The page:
The Immune System! The ever-present, ever complex immune system – a place of so many hopes in CFS and such a tough nut to crack. In his opening address for the Infectious Pathogens section Dr. Montoya pointed out how inconsistent study results have made it difficult to get a handle on what’s going on. The natural killer cell dysfunction findings are solid and there’s a good deal of evidence for an inhibited Th1 and a dominant Th2 response but inconsistent results across major parts of the immune system (T-cells, tumor necrosis factor (TNF-a), IgG levels, IFN-y) have made it difficult to understand the role the immune system plays.… Read More13 comments
Just fours days after the editors of Science took it upon themselves to retract the 2008 Science paper, Lo/Alter, the authors of the FDA study at one time championed as proof that a family of XMRV-like viruses was present in ME/CFS, have retracted their PNAS findings as well.
In their conclusion to be published next week they stated
Although a more definitive, National Institute of Allergy and Infectious Diseases (NIAID)–sponsored, coded panel of samples from 150 well-characterized and geographically diverse CFS patients and controls is being assembled for further study, in consideration of the aggregate data from our own laboratory and that of others, it is our current view that the association of murine gamma retroviruses with CFS has not withstood the test of time or of independent verification and that this association is now tenuous.
Ottawa Conference Reports III: The Most Expensive Disorder: Clauw on the Fibromyalgia and CFS-ness of Chronic Illness
Clauw is a fascinating figure. Clauw comes from the fibromyalgia side but if you don’t have FM don’t think there’s not something here for you as well. Clauw believes a very large group of people with chronic illnesses suffer from an undiagnosed and untreated FM/CFS-like illness and he’s not alone. The creation of a high-level working group at the NIH composed of FM, IBS, interstitial cytisus, CFS and other researchers indicates considerable cross-fertilization is occurring between these formerly separate disciplines and this is good news. … Read More30 comments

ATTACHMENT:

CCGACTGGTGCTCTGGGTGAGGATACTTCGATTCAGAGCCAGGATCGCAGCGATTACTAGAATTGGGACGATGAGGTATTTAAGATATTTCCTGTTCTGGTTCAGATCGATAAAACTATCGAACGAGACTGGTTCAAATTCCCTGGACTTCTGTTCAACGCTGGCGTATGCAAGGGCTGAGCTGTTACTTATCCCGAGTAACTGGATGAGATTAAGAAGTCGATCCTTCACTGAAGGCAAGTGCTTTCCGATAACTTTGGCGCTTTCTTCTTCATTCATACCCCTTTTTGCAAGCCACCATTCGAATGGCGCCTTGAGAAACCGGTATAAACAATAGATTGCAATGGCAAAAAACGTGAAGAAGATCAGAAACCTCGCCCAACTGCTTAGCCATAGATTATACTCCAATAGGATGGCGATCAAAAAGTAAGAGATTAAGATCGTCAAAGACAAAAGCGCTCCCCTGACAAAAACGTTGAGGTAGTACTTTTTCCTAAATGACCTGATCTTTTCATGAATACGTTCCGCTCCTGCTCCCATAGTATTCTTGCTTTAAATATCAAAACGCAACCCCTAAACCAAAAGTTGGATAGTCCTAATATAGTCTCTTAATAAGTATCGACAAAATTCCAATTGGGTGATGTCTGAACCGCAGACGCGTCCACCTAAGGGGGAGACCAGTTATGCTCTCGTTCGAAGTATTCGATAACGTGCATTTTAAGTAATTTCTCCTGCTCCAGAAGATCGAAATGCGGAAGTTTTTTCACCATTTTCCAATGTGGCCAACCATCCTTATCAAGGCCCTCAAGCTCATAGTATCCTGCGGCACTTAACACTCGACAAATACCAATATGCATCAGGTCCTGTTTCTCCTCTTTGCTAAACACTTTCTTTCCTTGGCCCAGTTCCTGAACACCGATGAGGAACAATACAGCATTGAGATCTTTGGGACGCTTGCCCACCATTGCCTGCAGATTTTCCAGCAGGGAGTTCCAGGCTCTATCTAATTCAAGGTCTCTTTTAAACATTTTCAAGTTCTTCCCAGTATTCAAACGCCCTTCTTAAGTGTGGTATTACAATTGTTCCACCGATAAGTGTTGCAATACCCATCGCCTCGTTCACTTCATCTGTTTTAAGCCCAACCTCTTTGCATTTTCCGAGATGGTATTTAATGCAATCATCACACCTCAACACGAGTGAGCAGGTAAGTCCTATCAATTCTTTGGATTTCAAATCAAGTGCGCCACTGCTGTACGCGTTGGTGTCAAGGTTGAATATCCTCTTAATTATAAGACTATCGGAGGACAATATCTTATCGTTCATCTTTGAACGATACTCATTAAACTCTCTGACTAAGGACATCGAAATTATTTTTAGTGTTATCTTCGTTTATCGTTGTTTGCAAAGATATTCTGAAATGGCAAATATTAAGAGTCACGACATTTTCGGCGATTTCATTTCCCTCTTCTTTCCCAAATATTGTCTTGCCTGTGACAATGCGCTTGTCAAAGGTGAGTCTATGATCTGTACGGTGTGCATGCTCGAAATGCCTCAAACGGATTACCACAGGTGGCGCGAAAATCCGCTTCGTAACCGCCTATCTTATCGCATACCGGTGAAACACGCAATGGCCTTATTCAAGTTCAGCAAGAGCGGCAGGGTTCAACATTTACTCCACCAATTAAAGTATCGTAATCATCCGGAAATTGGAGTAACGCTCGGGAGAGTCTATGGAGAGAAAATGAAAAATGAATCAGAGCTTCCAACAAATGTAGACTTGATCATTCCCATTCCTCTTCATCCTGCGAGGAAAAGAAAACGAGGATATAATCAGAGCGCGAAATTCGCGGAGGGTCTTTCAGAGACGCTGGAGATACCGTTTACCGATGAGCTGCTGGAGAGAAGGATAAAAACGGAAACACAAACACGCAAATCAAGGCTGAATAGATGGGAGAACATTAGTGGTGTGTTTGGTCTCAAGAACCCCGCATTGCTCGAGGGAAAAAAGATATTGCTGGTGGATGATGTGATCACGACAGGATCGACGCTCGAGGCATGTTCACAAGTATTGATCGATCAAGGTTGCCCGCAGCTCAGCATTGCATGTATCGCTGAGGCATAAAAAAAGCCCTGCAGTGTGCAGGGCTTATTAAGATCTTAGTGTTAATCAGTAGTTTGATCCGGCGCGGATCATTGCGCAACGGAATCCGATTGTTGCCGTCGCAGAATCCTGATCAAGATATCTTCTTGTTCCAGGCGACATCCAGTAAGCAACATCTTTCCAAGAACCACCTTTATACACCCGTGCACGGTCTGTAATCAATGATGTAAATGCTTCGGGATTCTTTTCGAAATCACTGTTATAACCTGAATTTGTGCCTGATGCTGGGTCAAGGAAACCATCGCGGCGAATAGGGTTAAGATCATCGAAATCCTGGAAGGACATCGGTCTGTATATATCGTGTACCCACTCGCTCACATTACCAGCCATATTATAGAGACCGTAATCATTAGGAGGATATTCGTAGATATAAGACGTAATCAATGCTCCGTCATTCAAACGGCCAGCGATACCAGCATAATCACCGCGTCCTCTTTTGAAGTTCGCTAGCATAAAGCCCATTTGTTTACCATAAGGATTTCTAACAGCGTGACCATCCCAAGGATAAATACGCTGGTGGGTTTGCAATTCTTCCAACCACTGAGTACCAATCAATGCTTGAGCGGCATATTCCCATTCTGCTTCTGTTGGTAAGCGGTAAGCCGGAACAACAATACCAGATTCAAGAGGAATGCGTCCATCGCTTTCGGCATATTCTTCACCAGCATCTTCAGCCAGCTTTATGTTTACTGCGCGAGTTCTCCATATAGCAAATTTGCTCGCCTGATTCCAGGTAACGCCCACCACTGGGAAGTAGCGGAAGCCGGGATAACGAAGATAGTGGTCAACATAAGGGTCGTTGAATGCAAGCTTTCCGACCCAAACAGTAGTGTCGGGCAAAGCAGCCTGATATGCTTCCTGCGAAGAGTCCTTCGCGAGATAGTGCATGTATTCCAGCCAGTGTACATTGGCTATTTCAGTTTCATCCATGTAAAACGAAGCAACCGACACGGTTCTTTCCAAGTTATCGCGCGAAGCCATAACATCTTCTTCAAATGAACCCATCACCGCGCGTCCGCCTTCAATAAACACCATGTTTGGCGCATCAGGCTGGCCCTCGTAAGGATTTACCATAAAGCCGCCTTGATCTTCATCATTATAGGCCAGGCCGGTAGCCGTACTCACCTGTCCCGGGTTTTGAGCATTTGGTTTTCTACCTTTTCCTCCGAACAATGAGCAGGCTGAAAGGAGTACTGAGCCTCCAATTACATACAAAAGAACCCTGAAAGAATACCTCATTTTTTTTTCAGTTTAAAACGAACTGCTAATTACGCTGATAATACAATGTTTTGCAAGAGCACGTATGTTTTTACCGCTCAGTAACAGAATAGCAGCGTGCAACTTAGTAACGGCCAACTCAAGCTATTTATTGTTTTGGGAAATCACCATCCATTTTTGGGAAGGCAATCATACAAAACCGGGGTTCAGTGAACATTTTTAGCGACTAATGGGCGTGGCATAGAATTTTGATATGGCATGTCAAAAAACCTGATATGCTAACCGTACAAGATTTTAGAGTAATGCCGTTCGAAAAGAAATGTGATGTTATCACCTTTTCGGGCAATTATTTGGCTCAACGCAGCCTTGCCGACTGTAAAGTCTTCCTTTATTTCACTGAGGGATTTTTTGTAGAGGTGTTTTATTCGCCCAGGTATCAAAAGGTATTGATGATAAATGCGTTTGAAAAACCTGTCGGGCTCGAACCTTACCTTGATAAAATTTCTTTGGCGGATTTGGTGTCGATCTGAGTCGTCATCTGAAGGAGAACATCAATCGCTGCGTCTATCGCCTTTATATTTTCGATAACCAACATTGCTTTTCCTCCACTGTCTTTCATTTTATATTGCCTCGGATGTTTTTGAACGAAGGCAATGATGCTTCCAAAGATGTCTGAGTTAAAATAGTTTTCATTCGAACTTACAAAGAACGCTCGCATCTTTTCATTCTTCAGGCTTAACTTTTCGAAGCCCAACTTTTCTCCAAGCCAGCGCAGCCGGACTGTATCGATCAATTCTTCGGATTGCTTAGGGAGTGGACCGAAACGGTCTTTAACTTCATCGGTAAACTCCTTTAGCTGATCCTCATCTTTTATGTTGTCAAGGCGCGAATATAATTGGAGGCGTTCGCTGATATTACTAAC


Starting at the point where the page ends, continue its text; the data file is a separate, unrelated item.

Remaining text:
(Evidence for a heritable predisposition to Chronic Fatigue Syndrome. Albright F, Light K, Light A, Bateman L, Cannon-Albright LA. BMC Neurol. 2011 May 27;11:62. Pharmacotherapy Outcomes Research Center, Department of Pharmacotherapy, College of Pharmacy, University of Utah, USA. email@example.com)
The ‘wastebasket diagnosis’ hypothesis has bedeviled the chronic fatigue syndrome field for years. That hypothesis subscribes to the idea that ME/CFS is simply a dumping ground for physicians who don’t know what else to do with their ‘problem’ patients. To some degree that’s true – it’s clear that inexperienced and knowledgeable physicians do tend to dump patients into the CFS category.… Read More6 comments
(My apologies! (Another CFS moment…) The last blog contained a draft on the first story – not the completed version. Thanks for your patience….)
When it rains it pours. Events regarding XMRV, Dr. Mikovits and the WPI have come hot and heavy during the last week.
WPI’s Civil Lawsuit Against Dr. Mikovits - First some background. Dr. Mikovits was terminated from the WPI in late Sept for refusing to share a cell line with Dr. Lombardi. According to spokesperson from the WPI’s legal team Dr. Mikovits was terminated not because she refused to share her cell line with Dr.… Read More6 comments